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Education vs. Psychology

maureenkaymaureenkay 0 replies1 threads New Member
So, this is sort of a long story, but I am going to try to make it as short as possible. I'm posting this one more time in hopes of actually getting responses.

I come from a low-income background. My parents are immigrants and neither attended college. I had to do the entire college process on my own. I am an upcoming Sophomore majoring in Elementary Education. My problem is, though, is I never really *wanted* to major in education and become a teacher. I am only doing it because my mom told me that I needed to partake in a career path that could guarantee me a job after graduation, that was stable, safe, had little competition, good benefits, and little employee exploitation (that one is debatable). All of these are true, of course. I will not be in the financial position to experiment with job hopping. The stability of teaching and the clear-cut, linear path of the program is what convinced me to follow what my mom said and go into education.

I remember freaking out, though, back when I was a junior in high school, when my mom told me I should go into teaching. In no way did I ever see myself as a teacher. I have a very introverted, reserved, and serious personality, and I feel it just doesn't suit teaching. But I still tried to convince myself. That changed a bit after I worked at the YMCA for a few months. After only a few days of working there I instantly had doubts about my major--the same doubts I initially had going into it. Honestly, I'm not very fond of children. Don't get me wrong, some kids are sweet, but why should I go into a field where I have to endure such stress and disrespect constantly? Especially when I'm not truly passionate about it? I never believed it was for me, and I still don't.

My mom was actually about to go to school for psychology. She ended up self-learning about the field out of interest, and shares her knowledge + life experience with mental illness she endured and saw in family members with me all the time. I also had a roommate majoring in sociology and I always found myself engaging in interesting psychology/human behavior related conversations with her. I, myself, struggle with anxiety and mild depression, my mother suffered several mental illnesses, and so on. It is a subject that comes naturally to me, and after my research, I've discovered an interest in the field of mental health counseling.

The thing is, I am using the TEACH Grant. If I do not fulfill the obligations of this grant (that is, agree to teach in a high-need field for 4 of the 8 years after graduation), my grant will turn into a loan with interest. That would be $4,000 as of now, on top of the $6,000 stipend loans I've already used. I really didn't want to accrue much debt after graduation given my financial background. So, would it be worth it for me to switch to psychology? I would honestly love advice from fellow psychology majors and grads. Or should I just stay in education and try to make the best out of it?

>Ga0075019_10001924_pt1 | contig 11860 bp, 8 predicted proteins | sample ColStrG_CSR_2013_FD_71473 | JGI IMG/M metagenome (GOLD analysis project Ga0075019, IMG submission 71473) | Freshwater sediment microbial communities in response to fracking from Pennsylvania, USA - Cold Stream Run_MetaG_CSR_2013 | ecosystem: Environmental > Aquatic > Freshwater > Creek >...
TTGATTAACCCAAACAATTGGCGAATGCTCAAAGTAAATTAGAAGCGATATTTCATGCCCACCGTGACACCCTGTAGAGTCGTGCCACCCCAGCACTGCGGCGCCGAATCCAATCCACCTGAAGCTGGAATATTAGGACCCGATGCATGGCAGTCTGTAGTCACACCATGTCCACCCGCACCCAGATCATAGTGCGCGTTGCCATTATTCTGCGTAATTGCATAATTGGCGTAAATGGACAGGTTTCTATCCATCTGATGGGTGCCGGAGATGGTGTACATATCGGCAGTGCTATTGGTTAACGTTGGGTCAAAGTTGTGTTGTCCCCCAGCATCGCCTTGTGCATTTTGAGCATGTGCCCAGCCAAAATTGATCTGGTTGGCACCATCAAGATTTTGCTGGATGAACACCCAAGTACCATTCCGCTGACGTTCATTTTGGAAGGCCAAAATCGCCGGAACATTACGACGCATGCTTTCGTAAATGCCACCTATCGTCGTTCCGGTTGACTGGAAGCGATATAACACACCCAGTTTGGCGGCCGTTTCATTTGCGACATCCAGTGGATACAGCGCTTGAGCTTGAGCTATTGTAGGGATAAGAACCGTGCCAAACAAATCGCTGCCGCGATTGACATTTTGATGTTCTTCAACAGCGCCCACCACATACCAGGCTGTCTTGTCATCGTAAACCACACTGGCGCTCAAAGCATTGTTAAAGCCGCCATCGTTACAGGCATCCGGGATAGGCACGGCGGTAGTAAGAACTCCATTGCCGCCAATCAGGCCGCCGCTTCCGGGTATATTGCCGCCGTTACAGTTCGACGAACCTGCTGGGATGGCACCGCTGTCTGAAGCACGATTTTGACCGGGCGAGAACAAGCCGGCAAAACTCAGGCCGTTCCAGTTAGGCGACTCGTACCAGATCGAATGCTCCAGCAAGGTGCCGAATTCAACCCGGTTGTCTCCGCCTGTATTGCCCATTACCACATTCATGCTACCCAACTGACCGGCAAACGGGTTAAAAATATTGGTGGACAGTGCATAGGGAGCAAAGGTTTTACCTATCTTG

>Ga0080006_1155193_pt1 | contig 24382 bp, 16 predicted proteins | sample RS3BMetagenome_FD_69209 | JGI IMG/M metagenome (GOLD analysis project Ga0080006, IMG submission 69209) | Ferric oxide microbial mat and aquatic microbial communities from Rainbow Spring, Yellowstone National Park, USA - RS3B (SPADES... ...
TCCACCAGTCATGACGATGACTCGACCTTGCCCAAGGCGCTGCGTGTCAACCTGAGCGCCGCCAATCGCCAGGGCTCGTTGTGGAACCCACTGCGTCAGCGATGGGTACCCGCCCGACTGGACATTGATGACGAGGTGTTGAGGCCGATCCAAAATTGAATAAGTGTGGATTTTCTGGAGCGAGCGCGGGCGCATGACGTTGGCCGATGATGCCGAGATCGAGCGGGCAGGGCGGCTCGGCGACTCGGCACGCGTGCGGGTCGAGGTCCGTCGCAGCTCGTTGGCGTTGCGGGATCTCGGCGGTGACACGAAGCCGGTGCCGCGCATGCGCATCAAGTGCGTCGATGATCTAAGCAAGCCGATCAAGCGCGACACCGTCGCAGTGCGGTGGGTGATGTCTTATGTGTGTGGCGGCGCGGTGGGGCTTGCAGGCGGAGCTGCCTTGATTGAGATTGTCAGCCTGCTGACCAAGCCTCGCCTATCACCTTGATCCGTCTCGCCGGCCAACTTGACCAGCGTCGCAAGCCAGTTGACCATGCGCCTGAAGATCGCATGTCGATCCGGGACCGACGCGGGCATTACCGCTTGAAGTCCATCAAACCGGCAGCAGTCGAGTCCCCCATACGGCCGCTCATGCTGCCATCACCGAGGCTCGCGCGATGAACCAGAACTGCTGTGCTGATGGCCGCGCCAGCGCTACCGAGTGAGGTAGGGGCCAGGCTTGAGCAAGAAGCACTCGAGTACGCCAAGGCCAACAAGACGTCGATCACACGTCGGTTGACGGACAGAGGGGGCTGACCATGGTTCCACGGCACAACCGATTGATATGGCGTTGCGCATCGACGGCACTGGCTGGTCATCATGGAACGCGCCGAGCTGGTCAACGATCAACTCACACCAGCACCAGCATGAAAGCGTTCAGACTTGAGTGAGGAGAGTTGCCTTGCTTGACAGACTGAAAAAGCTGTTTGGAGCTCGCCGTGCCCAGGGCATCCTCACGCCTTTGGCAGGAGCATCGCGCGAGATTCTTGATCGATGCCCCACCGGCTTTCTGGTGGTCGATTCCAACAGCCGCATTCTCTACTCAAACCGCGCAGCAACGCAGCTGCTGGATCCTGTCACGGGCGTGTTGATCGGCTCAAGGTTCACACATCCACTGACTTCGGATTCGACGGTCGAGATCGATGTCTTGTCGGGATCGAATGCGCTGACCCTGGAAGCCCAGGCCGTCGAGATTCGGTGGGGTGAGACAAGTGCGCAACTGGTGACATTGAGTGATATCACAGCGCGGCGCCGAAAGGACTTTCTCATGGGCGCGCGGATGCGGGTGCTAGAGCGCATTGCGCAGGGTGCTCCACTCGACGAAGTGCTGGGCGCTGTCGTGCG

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Replies to: Education vs. Psychology

  • juilletjuillet 12812 replies164 threads Super Moderator
    I was a psychology major in college. While I'm not necessarily recommending not adhering to the requirements of the grant, $10K is a low enough amount that you should be able to repay that after college. However, if you'd have to borrow money to replace the grant, you're talking greater debt.

    That said, if you don't want to be a teacher, I think you shouldn't be a teacher. That job is hard enough if you don't really love it and want to do it.

    Psychology is a major that can have many pathways, but it really depends on what you do in college - as in what kinds of internships and experiences you have. A psychology major who was previously preparing to be a teacher might work at an educational nonprofit for NGO doing policy research or analytical work; or maybe an education rights/policies advocacy organization. You could get a master's degree and go into school psychology.

    But if you want a clear-cut, linear path - psychology does not provide that. You will have to do a little experiment to figure out what you want to do, and there's no one expected field past graduation.
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